Marolt: Living the life of luxury with few of life’s luxuries |

Marolt: Living the life of luxury with few of life’s luxuries

Roger Marolt

I don’t think there are many people who will picture a tiny log cabin out in the woods up in the mountains when you ask them to describe “luxury.” I am one of them. But if you add hot and cold running water, you begin to make me a believer.

Everything is called “luxurious” these days. From our five-star hotels and restaurants to the soft pile of our Patagonia fleece jackets, you can hardly avoid living the life of luxury, at least if you pay attention to ads in magazines where actual articles and stories are few and far between or read product reviews on product tags. Luxury isn’t for the haves and have-nots. We all get it in increments, even if some increments are larger than others.

I’m not implying here that the wealthy have more luxury than the rest. It only seems that way. We judge them to have luxurious lives by what we would consider luxurious. But how could being served a perfectly cooked filet mignon immediately to your dinner table with the ring of a bell be considered luxurious if it happens every evening?

This also is not to imply that the wealthy have any less luxury than the rest of us who risk burning our own steaks at the grill every Friday evening when our attention spans, shortened from a week of work, are further shortened by cheap but cold beer. I don’t give a dang what Webster says — I think luxury is experiencing something really special in living our lives, that we can’t possibly expect to occur except in very short stretches that are few and far between. It happens to everybody.

I think luxury is experiencing something really special in living our lives, that we can’t possibly expect to occur except in very short stretches that are few and far between.

This brings me back to the cabin in the woods with running water. It has plumbing in the old-fashioned sense. You want a drink or a hot shower? No problem. If you want to flush the toilet, you’re out of luck because there isn’t one. Use the outhouse.

It also doesn’t have electricity, Wi-Fi or cellphone service. I know that sounds like hell for someone who doesn’t want to ever be out of touch. It turns out to be heaven for me, who doesn’t want to be out of touch but, once there, realizes it is where I prefer to be and is doubly indulged because I don’t have to think about returning calls or texts or waste time making up excuses why not.

Living in a rustic cabin for a couple of days isn’t work. Yes, if you want to stay warm, you have to build a fire. There’s a lost art in that, and most enjoy the practice. If you want to eat, you have to cook. Without other distractions, it turns into a group project where there is never enough for everyone to do, so you act busy and talk and sip wine. Cleaning up afterwards is more of the same honest-to-goodness, face-to-face communication. Talking about your big projects at work will get your dishrag taken away, and you’ll have nothing to do but sit in the rocking chair next to the fire alone, reflecting, until you come to your senses. It’s a place too cozy to have to-do lists.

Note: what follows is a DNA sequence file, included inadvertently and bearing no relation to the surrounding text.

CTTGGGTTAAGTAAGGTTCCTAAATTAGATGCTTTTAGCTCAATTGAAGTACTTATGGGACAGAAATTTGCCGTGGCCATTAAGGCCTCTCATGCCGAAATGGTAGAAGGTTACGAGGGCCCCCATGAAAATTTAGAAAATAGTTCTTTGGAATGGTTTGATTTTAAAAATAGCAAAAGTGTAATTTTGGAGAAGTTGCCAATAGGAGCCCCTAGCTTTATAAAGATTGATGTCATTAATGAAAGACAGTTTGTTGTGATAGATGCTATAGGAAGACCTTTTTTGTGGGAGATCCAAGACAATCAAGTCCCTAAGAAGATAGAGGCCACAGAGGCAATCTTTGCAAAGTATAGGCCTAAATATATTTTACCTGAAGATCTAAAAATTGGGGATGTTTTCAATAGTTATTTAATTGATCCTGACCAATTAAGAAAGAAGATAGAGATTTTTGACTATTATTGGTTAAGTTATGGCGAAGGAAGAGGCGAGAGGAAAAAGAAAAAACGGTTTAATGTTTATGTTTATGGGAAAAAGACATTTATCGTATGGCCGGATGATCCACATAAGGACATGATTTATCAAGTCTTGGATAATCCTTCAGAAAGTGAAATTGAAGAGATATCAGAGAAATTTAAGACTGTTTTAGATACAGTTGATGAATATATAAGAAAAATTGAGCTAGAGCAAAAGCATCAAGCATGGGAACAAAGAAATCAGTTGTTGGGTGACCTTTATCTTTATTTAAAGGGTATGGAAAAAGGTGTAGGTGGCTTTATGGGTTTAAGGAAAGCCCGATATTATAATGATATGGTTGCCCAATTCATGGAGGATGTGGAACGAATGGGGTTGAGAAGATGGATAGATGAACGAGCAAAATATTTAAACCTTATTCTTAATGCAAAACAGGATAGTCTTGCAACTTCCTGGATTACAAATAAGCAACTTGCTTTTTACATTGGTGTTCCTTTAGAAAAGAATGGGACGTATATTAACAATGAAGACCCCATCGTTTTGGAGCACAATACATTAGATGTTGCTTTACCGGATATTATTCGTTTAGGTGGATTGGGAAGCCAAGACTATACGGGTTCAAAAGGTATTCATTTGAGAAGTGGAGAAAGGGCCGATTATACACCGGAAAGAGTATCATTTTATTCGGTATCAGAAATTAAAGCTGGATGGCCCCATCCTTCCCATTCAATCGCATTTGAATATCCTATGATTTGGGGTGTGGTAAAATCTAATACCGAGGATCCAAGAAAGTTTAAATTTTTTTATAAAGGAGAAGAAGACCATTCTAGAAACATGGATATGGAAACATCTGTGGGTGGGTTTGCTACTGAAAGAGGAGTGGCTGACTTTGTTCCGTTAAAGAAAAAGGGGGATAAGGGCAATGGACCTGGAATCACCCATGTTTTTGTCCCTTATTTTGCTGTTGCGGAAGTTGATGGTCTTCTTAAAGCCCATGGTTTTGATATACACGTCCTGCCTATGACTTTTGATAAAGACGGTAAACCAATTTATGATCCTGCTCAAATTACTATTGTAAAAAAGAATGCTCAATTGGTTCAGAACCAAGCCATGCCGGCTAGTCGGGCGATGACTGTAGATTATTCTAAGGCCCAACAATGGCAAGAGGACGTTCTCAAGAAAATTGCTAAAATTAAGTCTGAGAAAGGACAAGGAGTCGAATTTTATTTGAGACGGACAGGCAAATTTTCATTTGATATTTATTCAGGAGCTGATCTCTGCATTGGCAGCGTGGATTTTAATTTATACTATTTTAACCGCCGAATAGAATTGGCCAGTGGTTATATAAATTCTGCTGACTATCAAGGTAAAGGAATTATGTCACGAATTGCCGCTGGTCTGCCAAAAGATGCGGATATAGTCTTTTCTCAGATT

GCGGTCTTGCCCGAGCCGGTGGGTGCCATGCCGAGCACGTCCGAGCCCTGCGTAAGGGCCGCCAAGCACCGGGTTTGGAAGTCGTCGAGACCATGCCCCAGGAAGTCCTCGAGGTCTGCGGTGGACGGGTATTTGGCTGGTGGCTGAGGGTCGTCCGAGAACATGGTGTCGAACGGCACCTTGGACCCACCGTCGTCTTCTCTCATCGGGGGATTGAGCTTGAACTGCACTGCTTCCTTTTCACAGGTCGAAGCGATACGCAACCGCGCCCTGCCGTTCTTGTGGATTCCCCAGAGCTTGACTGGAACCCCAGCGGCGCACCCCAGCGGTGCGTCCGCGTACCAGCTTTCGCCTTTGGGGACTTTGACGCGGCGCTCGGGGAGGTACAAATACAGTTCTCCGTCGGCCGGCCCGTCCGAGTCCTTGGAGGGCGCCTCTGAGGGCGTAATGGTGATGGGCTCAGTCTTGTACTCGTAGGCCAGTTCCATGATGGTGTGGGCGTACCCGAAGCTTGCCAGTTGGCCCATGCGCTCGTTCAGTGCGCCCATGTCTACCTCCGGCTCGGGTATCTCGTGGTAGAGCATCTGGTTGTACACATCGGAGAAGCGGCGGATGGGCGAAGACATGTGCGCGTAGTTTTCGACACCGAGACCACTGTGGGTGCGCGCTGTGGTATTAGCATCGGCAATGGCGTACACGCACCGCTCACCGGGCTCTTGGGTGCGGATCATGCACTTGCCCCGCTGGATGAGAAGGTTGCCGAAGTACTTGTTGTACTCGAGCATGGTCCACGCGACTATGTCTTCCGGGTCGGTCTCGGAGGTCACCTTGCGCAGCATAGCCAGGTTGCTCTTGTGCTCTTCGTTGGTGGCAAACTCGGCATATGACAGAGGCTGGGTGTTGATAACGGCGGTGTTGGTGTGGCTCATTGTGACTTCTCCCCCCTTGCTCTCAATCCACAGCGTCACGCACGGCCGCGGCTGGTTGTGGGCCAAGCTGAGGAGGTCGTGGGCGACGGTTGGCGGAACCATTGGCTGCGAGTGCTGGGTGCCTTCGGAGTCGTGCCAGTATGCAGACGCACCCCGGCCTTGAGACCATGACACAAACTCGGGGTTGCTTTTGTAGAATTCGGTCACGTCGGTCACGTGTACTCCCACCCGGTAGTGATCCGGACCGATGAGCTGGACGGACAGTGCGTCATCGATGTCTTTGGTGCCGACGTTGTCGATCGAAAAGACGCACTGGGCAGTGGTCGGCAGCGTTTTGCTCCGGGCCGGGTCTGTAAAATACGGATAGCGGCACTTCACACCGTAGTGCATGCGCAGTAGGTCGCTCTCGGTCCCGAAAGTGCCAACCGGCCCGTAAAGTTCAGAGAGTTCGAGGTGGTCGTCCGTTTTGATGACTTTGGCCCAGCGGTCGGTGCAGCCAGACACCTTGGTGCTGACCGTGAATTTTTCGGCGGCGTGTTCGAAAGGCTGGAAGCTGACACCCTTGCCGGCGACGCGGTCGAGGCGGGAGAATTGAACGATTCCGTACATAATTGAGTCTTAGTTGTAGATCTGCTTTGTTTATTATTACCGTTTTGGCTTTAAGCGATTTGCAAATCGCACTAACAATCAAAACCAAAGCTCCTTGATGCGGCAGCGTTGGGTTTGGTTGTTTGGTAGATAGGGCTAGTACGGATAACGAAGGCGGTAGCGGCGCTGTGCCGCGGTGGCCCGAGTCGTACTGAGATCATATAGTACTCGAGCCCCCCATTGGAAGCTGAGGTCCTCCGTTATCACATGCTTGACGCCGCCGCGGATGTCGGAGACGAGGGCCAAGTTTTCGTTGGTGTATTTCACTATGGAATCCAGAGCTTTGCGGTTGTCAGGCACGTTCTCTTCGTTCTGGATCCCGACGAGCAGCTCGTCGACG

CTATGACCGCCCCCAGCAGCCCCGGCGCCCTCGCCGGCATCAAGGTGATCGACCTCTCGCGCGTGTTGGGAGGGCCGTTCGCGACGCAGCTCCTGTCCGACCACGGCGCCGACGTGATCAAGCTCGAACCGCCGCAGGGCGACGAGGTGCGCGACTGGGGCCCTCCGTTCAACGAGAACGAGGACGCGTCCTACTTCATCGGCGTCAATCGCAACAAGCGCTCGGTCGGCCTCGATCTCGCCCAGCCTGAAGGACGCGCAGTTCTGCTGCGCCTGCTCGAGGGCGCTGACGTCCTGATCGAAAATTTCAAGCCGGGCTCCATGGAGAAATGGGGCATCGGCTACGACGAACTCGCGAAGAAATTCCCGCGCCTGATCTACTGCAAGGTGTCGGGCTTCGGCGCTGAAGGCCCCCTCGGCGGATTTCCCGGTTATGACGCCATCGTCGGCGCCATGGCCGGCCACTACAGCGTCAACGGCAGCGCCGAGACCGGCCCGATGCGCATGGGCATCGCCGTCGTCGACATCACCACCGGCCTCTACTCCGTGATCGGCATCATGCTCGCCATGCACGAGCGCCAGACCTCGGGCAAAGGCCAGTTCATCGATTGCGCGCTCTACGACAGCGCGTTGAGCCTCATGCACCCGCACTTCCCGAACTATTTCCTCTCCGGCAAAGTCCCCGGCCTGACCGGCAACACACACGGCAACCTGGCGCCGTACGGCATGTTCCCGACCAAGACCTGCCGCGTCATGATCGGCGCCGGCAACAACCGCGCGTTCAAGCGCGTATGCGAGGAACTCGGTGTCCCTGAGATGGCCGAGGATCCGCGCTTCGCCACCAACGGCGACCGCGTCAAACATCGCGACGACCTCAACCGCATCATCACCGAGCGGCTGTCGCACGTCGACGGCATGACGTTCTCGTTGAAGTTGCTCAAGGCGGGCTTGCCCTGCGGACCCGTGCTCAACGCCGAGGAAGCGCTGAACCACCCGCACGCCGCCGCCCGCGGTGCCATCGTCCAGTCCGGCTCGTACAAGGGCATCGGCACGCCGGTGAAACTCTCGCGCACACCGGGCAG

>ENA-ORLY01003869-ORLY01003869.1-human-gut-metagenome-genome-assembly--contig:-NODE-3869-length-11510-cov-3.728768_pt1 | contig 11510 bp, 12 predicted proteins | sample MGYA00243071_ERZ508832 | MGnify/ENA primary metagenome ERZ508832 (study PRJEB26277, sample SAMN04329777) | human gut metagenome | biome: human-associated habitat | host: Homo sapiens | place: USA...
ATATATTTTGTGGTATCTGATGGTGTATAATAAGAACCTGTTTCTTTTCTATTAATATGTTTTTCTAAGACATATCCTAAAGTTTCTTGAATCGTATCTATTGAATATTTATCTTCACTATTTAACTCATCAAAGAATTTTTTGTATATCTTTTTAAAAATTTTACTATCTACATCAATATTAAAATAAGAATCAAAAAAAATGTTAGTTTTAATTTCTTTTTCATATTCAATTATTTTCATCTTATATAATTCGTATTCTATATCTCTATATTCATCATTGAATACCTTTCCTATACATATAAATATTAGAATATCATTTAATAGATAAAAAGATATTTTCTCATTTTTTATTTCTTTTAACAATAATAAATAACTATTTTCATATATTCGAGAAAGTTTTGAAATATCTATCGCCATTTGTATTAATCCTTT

Another luxury in the cabin is seven kids, ages 14 to 20, all sleeping together in the loft, completely unplugged for the first time since maybe ever, talking about whether to play Scrabble or Charades first, because they are all in it together and there’s strength in numbers and they realize it’s good to be a kid. They hang out on the deck because sunshine feels so good.

But kids like to get out and discover things more than anything else, and adults can’t live on hot coffee and stories around the warm stove alone. The antidote is the luxury of hiking to spectacular mountain lakes on vague trails while keeping blurry agendas and timetables. Salami and cheese on crackers and Pepperidge Farm cookies for lunch? You can have that anytime, anywhere, but you never do.

Maybe the greatest luxury of all, though, is all the time in the day to catch up on everything except what you have to — friends’ lives, what your kids are thinking about, reading or sitting on a log around a campfire and trying to roast the perfect s’more as if it is the most important task in the world for a couple of minutes, because you finally remember that it is the minutes that count — every last one of them — and by the grace of God, I hope we get to do this again.

Roger Marolt knows a cellphone is a luxury, but mostly for those who want to take some of your time when it is particularly inconvenient. Contact him at


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